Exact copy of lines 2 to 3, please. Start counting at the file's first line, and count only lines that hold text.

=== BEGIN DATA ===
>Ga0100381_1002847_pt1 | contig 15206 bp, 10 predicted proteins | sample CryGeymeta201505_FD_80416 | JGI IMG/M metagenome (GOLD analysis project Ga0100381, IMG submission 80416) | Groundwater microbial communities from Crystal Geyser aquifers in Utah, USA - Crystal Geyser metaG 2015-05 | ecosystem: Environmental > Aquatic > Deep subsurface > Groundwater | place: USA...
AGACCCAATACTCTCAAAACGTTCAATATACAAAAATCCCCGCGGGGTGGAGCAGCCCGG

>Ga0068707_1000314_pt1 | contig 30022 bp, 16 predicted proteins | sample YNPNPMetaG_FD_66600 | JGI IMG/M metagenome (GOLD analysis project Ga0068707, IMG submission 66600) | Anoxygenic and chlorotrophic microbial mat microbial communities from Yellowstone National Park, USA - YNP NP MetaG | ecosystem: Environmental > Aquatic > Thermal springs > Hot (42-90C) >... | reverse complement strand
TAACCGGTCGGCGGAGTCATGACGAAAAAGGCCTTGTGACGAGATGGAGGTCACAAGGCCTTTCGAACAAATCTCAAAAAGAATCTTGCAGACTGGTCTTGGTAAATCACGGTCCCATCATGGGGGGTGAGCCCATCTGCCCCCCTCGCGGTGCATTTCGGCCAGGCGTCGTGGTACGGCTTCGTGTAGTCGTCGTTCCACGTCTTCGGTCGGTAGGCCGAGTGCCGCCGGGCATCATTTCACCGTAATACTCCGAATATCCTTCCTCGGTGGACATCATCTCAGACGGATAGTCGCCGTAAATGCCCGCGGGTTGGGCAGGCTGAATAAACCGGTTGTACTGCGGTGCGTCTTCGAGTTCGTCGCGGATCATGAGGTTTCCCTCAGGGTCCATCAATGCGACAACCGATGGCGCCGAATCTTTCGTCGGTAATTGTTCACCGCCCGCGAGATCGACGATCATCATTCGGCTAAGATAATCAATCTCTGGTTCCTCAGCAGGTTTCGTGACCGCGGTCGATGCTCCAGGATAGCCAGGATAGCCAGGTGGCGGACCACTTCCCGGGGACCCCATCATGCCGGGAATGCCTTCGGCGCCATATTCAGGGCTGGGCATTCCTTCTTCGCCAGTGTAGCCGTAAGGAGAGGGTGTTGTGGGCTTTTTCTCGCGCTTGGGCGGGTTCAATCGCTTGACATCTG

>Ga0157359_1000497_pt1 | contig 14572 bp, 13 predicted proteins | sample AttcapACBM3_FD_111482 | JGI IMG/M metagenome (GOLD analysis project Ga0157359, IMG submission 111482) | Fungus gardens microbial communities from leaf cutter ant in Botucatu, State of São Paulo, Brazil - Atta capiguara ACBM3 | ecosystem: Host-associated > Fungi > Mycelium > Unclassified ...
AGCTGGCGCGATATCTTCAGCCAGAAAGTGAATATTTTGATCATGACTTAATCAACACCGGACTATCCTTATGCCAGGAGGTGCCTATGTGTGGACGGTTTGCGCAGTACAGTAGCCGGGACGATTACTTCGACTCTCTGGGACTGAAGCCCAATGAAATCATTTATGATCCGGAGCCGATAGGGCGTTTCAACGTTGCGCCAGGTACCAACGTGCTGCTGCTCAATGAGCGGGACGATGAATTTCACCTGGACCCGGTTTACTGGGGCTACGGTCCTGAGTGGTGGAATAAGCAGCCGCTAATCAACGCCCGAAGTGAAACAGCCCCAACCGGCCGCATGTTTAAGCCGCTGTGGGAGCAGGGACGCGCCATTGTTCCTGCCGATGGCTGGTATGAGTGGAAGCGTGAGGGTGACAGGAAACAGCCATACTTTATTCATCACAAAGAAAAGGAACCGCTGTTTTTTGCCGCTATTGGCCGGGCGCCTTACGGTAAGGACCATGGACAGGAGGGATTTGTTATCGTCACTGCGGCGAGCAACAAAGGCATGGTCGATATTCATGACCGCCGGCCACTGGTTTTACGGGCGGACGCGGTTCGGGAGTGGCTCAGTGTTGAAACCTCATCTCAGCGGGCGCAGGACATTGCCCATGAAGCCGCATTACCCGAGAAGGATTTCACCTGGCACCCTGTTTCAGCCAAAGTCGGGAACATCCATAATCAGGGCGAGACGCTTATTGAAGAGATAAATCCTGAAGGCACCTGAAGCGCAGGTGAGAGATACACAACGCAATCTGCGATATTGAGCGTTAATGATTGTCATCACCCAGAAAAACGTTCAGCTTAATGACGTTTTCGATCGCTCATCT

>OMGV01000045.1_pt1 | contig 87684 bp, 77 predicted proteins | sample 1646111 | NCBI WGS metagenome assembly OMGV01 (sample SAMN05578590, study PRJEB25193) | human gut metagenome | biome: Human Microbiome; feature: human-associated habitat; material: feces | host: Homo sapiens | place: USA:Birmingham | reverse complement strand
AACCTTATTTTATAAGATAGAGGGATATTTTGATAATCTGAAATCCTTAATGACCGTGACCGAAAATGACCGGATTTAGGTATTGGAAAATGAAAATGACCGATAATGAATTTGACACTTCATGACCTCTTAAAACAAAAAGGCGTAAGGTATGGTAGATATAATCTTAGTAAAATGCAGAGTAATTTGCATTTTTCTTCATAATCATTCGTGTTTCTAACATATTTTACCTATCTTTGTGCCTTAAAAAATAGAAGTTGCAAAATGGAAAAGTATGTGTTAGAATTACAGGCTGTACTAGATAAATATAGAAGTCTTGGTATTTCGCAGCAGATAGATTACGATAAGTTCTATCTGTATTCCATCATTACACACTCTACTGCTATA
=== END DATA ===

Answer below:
AGACCCAATACTCTCAAAACGTTCAATATACAAAAATCCCCGCGGGGTGGAGCAGCCCGG

>Ga0068707_1000314_pt1 | contig 30022 bp, 16 predicted proteins | sample YNPNPMetaG_FD_66600 | JGI IMG/M metagenome (GOLD analysis project Ga0068707, IMG submission 66600) | Anoxygenic and chlorotrophic microbial mat microbial communities from Yellowstone National Park, USA - YNP NP MetaG | ecosystem: Environmental > Aquatic > Thermal springs > Hot (42-90C) >... | reverse complement strand